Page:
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Blended working model the new way of working – #future of work

In my previous blog in April, “Is Work-from-home (WFH) the future working model for technology companies?” I had highlighted that Indian technology companies have been fast in reacting to the pandemic by making a shift towards working from home in line with their global counterparts.

Indian Technology companies maintain 90% or above level of employees WFH in 1QFY21

In their 1QFY21 results majority IT companies highlighted that over 90% of their employees continue to WFH during the quarter.

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Company

Share of employees working from home as of 1QFY21
Wipro ~97%
Infosys ~99%
HCL ~96%
WNS ~92%
Mphasis ~90%
Tech Mahindra ~95%

Sources: Company Reports

Also, this situation is expected to in the short-term as with majority employees continuing to work remotely as companies are concerned about employee safety and thus are not in a hurry to get all people back to offices soon.

  • During the 1QFY21 results conference call, Milind Lakkad, EVP and Global Head, Human Resources, TCS, said, “We are in no hurry to get our employees to office. We are very conservative in bringing people to work. Our strategy will vary depending on the COVID-19 situation in each country and each city.”

For the same reason IT companies had requested the government to extend the WFH relaxations, which was agreed by the government with the Department of Telecommunications (DoT) extending the relaxation in terms and conditions to facilitate work from home till December 31, 2020 (earlier it was allowed till July 31, 2020).

Work Productivity – mixed impact during WFH

According to a Bain survey of over 900 company employees, during April 28, 2020 to May 20, 2020 – more than 50% of the respondents said their productivity either increased was the same during WFH with no commute time and increased ability to focus as the top reasons for the same.

On the other hand, 42% respondents highlighted that the productivity declined with lack of work mindset and dedicated workspace as the key reasons for poor productivity.

Source: Bain and Co.

Gradual return to office important for some employee’s basis client demand and remote working challenges…

  • In a recent round table organized by NASSCOM, it was concluded that the industry is expected to bring back around 15% of their staff to offices in the near-term, which will include employees who are needed for essential roles, and others who have infrastructure-related hurdles in working remotely.
  • Also, companies are analyzing data to related to employee metrics and client demand to decide who comes in and who continues to work from home.
    • We are going to be very focused on data. It will tell us very clearly what the movement of people is. We’ve made a list of projects that we will start calling people out on. Project managers have made their teams and rosters and all the prep work is ready. But we’ll not call everyone on day one just because the government has allowed it. We will take a gradual approach.” Jagdish Mitra, chief strategy officer and head of growth at Tech Mahindra
    • “We have carefully selected people from projects where clients were very reluctant about working from home. We are not in a hurry to get people back. And when people have come back, they’re sharing their experiences and it’s been positive. They talk about our safety measures. We’ve used data, looked at clients who, once things become better, want people to work in office. And rather than doing it in one shot, we wanted to start bringing them in and acclimatize them over time.” UB Pravin Rao, chief operating officer, Infosys, and chairman of Nasscom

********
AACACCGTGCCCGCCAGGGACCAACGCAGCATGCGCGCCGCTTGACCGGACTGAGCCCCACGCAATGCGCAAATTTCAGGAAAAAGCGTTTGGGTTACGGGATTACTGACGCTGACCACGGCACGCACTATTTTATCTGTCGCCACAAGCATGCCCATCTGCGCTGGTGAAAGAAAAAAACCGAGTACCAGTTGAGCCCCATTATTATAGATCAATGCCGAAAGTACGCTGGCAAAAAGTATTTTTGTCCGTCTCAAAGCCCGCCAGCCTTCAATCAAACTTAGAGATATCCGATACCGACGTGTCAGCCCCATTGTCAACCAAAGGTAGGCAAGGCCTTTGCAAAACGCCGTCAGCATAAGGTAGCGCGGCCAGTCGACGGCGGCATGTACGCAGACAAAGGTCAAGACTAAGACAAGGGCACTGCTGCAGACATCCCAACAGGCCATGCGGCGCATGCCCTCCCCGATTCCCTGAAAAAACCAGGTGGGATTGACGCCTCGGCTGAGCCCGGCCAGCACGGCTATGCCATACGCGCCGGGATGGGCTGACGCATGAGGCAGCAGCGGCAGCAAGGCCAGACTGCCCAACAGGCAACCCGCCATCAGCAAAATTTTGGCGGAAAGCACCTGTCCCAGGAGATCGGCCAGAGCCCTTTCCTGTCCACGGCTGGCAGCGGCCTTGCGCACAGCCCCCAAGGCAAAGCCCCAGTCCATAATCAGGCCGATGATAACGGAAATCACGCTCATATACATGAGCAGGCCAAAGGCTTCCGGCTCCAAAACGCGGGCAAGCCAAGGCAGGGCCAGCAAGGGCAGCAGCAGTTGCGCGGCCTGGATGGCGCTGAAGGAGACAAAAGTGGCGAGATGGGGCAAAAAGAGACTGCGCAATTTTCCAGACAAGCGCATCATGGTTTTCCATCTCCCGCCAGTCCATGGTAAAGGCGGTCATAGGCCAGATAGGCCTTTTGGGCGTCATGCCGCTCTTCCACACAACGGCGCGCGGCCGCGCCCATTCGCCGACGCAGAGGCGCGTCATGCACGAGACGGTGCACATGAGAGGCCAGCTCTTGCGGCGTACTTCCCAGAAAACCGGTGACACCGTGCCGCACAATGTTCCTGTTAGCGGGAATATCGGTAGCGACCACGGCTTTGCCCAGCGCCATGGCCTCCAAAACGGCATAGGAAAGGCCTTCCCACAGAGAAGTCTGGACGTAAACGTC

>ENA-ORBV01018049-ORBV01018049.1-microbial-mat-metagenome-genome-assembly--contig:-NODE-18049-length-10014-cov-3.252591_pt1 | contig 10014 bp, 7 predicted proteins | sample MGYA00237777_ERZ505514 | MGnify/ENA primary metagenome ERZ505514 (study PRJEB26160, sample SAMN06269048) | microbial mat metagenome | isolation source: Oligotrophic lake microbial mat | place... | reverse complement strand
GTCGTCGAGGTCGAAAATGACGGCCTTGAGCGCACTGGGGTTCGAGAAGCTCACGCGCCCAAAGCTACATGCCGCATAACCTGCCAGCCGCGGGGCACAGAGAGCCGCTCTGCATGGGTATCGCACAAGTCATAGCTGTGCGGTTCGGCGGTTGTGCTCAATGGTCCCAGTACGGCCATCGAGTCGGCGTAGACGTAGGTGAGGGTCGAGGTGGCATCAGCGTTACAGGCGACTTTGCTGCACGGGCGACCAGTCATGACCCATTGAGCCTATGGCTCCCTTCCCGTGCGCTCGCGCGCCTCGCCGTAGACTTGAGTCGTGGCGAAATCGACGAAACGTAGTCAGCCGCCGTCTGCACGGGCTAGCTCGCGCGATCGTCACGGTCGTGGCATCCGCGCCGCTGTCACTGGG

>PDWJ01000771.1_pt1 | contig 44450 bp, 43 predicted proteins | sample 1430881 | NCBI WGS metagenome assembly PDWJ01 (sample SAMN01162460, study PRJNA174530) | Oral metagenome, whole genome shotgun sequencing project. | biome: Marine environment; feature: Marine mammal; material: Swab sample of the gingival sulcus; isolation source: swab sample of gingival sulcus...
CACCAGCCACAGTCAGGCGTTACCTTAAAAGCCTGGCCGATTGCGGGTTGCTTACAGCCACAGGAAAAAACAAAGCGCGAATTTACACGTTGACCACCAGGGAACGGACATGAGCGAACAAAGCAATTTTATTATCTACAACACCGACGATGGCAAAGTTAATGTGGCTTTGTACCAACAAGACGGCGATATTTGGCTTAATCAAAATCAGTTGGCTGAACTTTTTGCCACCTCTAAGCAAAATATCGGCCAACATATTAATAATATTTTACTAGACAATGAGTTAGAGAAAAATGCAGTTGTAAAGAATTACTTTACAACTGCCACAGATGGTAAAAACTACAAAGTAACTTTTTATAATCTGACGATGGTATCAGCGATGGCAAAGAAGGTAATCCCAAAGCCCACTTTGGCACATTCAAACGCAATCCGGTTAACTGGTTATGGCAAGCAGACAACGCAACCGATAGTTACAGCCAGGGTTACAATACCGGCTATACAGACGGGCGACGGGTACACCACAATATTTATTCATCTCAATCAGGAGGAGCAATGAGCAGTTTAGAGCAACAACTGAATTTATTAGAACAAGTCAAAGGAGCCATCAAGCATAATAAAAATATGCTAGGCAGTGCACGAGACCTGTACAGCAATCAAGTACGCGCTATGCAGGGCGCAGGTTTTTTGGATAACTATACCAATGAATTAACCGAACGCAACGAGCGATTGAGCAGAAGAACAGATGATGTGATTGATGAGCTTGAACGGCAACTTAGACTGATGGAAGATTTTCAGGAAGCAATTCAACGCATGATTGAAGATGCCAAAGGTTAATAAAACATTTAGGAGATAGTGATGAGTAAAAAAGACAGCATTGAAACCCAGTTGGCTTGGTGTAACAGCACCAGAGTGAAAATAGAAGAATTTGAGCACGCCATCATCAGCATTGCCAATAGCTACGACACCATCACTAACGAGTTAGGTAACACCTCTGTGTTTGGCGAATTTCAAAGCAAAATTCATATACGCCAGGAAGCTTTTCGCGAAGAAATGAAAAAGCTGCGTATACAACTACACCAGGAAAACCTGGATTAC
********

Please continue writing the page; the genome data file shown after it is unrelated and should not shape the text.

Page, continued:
… with WFH expected to remain a critical part of future Business Continuity Plan (BCP)…

  • One thing that clearly came out from the current situation is that work-from-home could be a crucial part of the business continuity plan (BCP), especially in a global pandemic like situations (which could reoccur as we open international borders). Consequently, most of the service providers with offshore delivery centers are already asking their clients for work-from-home (WFH) waivers in their contracts.

 

 

….Blended working model with a WFH component will emerge as the future of work model

This current success of managing work-from-home seems to be disrupting the future of work with companies making a shift towards a blended model, which will have a component of WFH.

  • Infosys is looking at allowing at least a third of its workforce to work remotely over a period of time.
  • Tech Mahindra also announced that eventually it will have 25% – 30% of its employees working from home permanently.
  • HCL Technologies is also exploring the option of making WFH a permanent feature and roughly 50% of its employees would work from home in the next 12-18 months as part of its operating model.
  • A recent blog by Sindhu Gangadharan, SVP & MD, SAP Labs India, “Washing machine moment for the IT /ITes Industry?”, stated that 48% of the participants will likely work remotely at least part of the time after COVID-19 versus 30% before the pandemic.

This trend is not only for Indian companies but global companies are also making similar changes:

  • Earlier this month, Germany-based Siemens (the industrial manufacturing company) announced that its employees may work from wherever they want for two or three days a week. Another strong endorsement of the blended working model coming into force in the newnormal.

Overall, a lot has changed in the post Covid era and it seems the Blended working model with remote work component will be one big change which will stay virus no virus.

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